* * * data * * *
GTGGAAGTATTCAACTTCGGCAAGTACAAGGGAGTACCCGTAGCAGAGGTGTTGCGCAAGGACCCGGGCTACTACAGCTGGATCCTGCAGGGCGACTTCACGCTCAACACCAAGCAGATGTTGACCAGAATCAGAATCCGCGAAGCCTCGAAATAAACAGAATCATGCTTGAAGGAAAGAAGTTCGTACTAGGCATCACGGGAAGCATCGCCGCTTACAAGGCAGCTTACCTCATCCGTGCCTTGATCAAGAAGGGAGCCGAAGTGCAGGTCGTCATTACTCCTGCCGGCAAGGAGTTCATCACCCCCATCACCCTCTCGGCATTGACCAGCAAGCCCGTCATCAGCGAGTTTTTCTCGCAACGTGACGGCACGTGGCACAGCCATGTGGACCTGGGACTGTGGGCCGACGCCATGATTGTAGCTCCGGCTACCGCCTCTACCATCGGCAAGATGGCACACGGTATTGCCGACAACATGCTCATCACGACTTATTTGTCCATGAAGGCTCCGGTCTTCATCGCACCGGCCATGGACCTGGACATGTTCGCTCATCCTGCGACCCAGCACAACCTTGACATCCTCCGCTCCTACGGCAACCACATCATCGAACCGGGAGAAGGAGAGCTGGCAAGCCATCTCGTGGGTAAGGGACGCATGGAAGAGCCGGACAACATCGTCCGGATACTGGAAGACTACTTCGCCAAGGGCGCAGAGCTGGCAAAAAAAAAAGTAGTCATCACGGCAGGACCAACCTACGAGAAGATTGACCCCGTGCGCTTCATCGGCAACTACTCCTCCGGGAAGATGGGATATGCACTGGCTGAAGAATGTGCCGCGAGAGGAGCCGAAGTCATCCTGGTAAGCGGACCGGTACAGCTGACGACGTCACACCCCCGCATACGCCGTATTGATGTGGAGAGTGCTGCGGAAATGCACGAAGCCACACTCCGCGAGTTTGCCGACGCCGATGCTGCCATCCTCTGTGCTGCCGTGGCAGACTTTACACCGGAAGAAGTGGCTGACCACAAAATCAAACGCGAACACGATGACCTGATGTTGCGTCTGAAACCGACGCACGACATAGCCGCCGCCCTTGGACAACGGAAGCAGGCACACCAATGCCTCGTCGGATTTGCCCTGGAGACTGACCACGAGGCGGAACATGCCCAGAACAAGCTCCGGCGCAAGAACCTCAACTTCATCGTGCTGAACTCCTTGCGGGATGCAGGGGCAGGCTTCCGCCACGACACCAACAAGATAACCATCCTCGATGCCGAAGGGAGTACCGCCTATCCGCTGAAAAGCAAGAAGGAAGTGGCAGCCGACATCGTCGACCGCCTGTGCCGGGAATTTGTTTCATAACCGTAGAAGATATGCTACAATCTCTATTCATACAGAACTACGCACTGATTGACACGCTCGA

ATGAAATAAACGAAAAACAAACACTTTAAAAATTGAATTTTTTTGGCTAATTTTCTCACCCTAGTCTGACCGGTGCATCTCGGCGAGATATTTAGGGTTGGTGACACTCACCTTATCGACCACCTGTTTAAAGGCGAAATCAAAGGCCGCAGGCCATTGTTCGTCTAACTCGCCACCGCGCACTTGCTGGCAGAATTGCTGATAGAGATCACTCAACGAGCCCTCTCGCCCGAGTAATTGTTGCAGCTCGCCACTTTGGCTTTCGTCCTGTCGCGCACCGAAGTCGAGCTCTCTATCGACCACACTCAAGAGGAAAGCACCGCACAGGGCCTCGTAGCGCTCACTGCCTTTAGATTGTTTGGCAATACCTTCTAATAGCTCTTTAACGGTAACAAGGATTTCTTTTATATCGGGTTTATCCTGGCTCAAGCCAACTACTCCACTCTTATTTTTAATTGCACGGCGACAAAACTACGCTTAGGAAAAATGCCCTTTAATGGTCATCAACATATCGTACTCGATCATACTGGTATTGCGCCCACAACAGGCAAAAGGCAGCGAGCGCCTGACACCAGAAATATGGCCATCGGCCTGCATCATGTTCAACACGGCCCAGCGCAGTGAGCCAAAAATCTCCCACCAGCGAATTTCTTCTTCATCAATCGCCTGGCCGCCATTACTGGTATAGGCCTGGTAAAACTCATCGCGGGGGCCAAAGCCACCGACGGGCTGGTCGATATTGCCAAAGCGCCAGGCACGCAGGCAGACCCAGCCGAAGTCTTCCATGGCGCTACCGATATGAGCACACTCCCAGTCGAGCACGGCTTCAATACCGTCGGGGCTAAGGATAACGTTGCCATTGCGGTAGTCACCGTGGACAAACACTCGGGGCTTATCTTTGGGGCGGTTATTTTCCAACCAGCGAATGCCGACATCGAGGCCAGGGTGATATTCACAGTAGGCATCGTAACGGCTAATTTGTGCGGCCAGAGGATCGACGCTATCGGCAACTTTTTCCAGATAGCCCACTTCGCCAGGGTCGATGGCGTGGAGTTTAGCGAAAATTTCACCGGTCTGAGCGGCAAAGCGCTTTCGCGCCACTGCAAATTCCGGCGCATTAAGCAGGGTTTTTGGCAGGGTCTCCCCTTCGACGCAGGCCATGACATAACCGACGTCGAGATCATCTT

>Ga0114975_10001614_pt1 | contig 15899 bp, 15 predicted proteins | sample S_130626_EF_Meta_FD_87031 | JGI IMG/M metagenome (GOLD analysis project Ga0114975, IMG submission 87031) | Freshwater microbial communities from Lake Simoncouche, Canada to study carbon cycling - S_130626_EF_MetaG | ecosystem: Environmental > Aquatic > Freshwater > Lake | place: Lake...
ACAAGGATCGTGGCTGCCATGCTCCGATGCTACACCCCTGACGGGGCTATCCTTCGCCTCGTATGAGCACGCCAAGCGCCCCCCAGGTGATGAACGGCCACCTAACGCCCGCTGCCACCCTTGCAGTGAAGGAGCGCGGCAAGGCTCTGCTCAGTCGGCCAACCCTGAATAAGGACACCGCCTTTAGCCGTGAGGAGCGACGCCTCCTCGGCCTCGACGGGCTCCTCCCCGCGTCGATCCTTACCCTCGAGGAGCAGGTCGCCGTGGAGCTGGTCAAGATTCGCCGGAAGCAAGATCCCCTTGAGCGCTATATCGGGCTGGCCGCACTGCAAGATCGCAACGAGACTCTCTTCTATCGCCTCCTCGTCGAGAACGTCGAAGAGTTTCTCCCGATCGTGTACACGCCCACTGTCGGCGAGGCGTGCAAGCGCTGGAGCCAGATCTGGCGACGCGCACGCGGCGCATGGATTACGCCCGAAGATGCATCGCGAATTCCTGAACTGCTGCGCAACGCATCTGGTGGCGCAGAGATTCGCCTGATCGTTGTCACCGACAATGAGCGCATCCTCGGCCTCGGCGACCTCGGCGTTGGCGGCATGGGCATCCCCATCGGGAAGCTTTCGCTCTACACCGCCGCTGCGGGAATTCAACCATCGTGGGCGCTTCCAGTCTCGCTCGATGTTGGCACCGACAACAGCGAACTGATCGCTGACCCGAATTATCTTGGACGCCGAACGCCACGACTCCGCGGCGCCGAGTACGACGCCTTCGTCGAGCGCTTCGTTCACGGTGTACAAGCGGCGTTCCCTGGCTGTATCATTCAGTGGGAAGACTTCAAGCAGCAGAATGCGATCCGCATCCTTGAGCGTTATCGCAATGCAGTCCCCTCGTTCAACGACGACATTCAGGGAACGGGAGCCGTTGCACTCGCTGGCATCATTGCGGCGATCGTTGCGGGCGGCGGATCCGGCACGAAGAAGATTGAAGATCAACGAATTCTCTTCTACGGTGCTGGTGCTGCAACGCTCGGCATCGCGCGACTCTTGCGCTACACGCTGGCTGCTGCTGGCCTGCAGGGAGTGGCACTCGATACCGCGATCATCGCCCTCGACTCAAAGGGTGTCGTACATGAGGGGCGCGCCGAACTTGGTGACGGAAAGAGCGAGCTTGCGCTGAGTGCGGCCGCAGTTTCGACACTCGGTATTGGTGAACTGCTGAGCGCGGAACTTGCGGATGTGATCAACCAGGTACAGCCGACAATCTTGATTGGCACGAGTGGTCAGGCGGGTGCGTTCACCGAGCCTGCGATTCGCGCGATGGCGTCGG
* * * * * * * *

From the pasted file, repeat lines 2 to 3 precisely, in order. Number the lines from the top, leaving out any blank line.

ATGAAATAAACGAAAAACAAACACTTTAAAAATTGAATTTTTTTGGCTAATTTTCTCACCCTAGTCTGACCGGTGCATCTCGGCGAGATATTTAGGGTTGGTGACACTCACCTTATCGACCACCTGTTTAAAGGCGAAATCAAAGGCCGCAGGCCATTGTTCGTCTAACTCGCCACCGCGCACTTGCTGGCAGAATTGCTGATAGAGATCACTCAACGAGCCCTCTCGCCCGAGTAATTGTTGCAGCTCGCCACTTTGGCTTTCGTCCTGTCGCGCACCGAAGTCGAGCTCTCTATCGACCACACTCAAGAGGAAAGCACCGCACAGGGCCTCGTAGCGCTCACTGCCTTTAGATTGTTTGGCAATACCTTCTAATAGCTCTTTAACGGTAACAAGGATTTCTTTTATATCGGGTTTATCCTGGCTCAAGCCAACTACTCCACTCTTATTTTTAATTGCACGGCGACAAAACTACGCTTAGGAAAAATGCCCTTTAATGGTCATCAACATATCGTACTCGATCATACTGGTATTGCGCCCACAACAGGCAAAAGGCAGCGAGCGCCTGACACCAGAAATATGGCCATCGGCCTGCATCATGTTCAACACGGCCCAGCGCAGTGAGCCAAAAATCTCCCACCAGCGAATTTCTTCTTCATCAATCGCCTGGCCGCCATTACTGGTATAGGCCTGGTAAAACTCATCGCGGGGGCCAAAGCCACCGACGGGCTGGTCGATATTGCCAAAGCGCCAGGCACGCAGGCAGACCCAGCCGAAGTCTTCCATGGCGCTACCGATATGAGCACACTCCCAGTCGAGCACGGCTTCAATACCGTCGGGGCTAAGGATAACGTTGCCATTGCGGTAGTCACCGTGGACAAACACTCGGGGCTTATCTTTGGGGCGGTTATTTTCCAACCAGCGAATGCCGACATCGAGGCCAGGGTGATATTCACAGTAGGCATCGTAACGGCTAATTTGTGCGGCCAGAGGATCGACGCTATCGGCAACTTTTTCCAGATAGCCCACTTCGCCAGGGTCGATGGCGTGGAGTTTAGCGAAAATTTCACCGGTCTGAGCGGCAAAGCGCTTTCGCGCCACTGCAAATTCCGGCGCATTAAGCAGGGTTTTTGGCAGGGTCTCCCCTTCGACGCAGGCCATGACATAACCGACGTCGAGATCATCTT

>Ga0114975_10001614_pt1 | contig 15899 bp, 15 predicted proteins | sample S_130626_EF_Meta_FD_87031 | JGI IMG/M metagenome (GOLD analysis project Ga0114975, IMG submission 87031) | Freshwater microbial communities from Lake Simoncouche, Canada to study carbon cycling - S_130626_EF_MetaG | ecosystem: Environmental > Aquatic > Freshwater > Lake | place: Lake...